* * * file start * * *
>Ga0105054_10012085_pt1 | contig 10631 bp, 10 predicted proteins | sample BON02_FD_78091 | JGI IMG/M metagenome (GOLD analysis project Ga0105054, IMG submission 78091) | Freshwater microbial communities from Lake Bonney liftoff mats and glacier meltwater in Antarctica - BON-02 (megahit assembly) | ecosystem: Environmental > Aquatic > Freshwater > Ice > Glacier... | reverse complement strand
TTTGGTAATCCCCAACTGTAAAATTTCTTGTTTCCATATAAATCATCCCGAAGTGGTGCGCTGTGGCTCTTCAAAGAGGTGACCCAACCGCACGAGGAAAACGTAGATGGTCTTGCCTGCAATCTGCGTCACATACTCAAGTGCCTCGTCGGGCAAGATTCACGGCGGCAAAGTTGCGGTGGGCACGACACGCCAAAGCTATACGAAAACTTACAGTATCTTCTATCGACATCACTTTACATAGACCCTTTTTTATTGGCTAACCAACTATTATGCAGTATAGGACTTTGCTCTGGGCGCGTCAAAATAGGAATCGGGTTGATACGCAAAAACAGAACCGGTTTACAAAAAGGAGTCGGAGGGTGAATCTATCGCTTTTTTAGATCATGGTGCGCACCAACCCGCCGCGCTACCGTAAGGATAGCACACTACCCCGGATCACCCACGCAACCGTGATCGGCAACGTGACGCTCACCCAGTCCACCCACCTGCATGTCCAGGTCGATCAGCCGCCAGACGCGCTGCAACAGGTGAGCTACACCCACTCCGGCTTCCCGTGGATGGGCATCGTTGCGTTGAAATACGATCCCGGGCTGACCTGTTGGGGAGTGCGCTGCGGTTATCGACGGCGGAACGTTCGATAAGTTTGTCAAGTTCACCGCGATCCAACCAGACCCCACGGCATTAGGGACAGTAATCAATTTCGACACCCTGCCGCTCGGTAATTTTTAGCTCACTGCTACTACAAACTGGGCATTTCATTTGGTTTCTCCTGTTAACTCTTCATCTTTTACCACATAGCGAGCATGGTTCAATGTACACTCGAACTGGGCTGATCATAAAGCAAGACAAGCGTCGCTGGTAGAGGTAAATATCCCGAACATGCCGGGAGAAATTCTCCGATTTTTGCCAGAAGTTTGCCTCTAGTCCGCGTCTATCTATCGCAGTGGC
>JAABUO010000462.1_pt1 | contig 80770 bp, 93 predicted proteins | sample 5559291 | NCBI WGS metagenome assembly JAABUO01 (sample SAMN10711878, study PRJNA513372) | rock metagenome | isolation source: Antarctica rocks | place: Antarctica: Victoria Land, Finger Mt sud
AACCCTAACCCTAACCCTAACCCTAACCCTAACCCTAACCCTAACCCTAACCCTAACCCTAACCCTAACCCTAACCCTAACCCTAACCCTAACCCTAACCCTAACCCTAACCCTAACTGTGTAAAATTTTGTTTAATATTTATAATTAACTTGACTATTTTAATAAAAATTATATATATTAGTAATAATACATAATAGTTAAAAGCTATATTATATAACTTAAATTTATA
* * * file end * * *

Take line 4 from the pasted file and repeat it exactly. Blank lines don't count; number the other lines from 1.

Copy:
AACCCTAACCCTAACCCTAACCCTAACCCTAACCCTAACCCTAACCCTAACCCTAACCCTAACCCTAACCCTAACCCTAACCCTAACCCTAACCCTAACCCTAACCCTAACCCTAACTGTGTAAAATTTTGTTTAATATTTATAATTAACTTGACTATTTTAATAAAAATTATATATATTAGTAATAATACATAATAGTTAAAAGCTATATTATATAACTTAAATTTATA